A first collection depicting life in the black ghetto of Oakland, California, by a pseudonymous author who began writing it three years ago, when only 12 years old. Oakland novelist Jess Mowry, who has acted as ``Apollo's'' mentor, shepherded into book form the six vivid stories that comprise this auspicious, if awkward, debut. The stories, all dealing with the disillusionments and dangers of growing up black in the inner city, are essentially thin and unvaryingly predictable and sentimental. ``Four Wolves and a Panther'' tells of a lonely white kid, ignored by his family, who yearns to be black--and culminates in a ``surprise'' ending that won't surprise anybody. ``Jungle Game'' grafts an unbelievable plot onto a dreamy boy's willed identification with a black panther (a recurring image) abused by its keeper at the city zoo. Other pieces are similarly marred by hyperbole, though Apollo produces some gritty dramatic effects in two tales of teenagers lured into drug-related violence: ``Trash Walks'' and (especially) ``Bad Boyz,'' the latter of which hums with a surrealistic intensity that's briefly reminiscent of Richard Wright. Is there talent here? Absolutely--in Apollo's ability to move a story swiftly toward its conclusion, in sharp observations of his neighborhoods' blighted lunar landscapes, and in his precocious and obviously genuine obsession with important social issues and tensions. But his people aren't real yet: All his male protagonists are either grossly overweight or sleekly, gracefully muscular; his women are either nagging mothers or docile girlfriends; his white characters, with a single exception, racist imbeciles. This isn't what life is like; it's what life seems like to a sensitive preadolescent. Mowry was surely right to encourage Apollo to write fiction- -and Gloria Naylor was as surely wrong to include his work in her Best Short Stories by Black Writers. What this promising young writer needs now is, simply, more practice writing; less premature praise; and more stringent editing. -- Copyright ©1996, Kirkus Associates, LP. All rights reserved.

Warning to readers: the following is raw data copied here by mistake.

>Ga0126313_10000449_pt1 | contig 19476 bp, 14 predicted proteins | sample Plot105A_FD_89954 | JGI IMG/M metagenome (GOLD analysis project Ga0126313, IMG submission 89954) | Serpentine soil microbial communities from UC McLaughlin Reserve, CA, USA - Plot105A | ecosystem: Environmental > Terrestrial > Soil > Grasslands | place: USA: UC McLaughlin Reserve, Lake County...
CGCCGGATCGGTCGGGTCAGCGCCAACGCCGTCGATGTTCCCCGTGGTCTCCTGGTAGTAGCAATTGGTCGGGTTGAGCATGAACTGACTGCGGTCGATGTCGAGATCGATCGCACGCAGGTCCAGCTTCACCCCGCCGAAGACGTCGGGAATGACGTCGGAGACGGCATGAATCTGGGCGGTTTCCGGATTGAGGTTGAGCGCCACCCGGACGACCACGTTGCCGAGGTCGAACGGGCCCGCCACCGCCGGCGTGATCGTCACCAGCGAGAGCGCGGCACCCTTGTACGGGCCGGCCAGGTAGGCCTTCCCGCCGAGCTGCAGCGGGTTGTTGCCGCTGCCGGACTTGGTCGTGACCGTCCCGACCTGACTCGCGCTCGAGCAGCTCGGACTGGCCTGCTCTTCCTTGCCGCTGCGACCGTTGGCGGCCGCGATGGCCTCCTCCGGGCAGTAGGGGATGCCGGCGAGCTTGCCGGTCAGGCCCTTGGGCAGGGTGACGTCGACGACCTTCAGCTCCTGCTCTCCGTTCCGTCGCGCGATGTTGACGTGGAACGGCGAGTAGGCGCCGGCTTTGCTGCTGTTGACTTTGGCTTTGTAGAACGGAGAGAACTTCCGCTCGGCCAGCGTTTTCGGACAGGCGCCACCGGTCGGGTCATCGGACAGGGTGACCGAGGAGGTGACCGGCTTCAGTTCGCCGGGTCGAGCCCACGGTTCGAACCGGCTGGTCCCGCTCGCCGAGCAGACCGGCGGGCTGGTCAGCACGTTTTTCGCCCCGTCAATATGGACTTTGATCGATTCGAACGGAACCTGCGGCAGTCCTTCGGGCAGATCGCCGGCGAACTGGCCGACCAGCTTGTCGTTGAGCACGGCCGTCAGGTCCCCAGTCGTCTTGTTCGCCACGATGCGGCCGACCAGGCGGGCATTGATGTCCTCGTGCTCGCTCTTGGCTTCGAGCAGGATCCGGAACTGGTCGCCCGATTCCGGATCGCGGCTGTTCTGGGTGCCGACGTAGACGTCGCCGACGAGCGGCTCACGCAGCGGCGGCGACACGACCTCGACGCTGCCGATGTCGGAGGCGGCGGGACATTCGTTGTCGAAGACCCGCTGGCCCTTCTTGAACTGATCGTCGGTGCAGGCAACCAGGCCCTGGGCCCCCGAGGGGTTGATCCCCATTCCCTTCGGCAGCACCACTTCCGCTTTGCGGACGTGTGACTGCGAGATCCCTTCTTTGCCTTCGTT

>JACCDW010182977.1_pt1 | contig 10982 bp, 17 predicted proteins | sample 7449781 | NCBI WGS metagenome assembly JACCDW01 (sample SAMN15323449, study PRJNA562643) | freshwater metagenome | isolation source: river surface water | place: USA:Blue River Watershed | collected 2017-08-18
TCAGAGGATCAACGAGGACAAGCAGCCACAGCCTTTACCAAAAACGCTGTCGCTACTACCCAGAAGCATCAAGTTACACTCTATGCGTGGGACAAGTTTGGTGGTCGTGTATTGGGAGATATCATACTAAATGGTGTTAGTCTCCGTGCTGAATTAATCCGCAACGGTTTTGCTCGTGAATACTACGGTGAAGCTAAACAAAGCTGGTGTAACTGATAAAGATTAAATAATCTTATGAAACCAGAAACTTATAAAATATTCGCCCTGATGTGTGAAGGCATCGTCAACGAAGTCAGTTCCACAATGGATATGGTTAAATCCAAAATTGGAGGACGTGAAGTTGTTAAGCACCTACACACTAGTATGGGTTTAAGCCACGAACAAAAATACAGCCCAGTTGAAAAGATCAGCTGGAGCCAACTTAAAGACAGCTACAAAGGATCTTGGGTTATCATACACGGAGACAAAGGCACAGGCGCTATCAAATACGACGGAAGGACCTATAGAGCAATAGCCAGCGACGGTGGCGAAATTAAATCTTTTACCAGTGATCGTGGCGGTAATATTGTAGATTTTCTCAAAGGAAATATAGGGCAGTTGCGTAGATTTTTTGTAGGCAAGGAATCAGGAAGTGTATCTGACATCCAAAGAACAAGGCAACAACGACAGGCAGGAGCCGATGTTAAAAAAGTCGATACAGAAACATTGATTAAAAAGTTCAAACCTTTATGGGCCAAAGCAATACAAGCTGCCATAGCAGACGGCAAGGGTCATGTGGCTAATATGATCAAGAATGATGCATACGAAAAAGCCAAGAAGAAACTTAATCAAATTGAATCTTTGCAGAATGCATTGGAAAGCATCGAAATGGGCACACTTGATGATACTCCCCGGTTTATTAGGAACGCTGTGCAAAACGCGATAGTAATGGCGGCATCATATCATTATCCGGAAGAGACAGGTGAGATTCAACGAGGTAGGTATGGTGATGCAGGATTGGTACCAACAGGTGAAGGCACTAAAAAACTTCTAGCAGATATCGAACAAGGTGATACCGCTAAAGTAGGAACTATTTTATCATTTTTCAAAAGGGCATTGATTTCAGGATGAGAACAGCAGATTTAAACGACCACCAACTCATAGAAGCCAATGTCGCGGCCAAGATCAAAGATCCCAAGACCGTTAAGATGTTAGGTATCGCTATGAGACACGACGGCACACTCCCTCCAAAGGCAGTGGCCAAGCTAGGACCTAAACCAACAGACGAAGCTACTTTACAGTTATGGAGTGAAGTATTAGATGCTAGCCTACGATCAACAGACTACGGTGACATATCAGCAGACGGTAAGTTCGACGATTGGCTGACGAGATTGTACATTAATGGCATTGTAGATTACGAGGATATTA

Product Details

  • File Size: 178 KB
  • Print Length: 144 pages
  • Publisher: Anchor; 1st Anchor books ed edition (April 29, 2010)
  • Sold by: Random House LLC
  • Language: English
  • ASIN: B003JMFP06
  • Text-to-Speech: Enabled
  • X-Ray:
  • Word Wise: Not Enabled
  • Lending: Not Enabled
  • Amazon Best Sellers Rank: #1,912,225 Paid in Kindle Store (See Top 100 Paid in Kindle Store)
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Customer Reviews

4.8 out of 5 stars
4.8 out of 5 stars
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Most Helpful Customer Reviews
10 of 10 people found the following review helpful
5.0 out of 5 stars A GREAT BOOK! November 30, 1999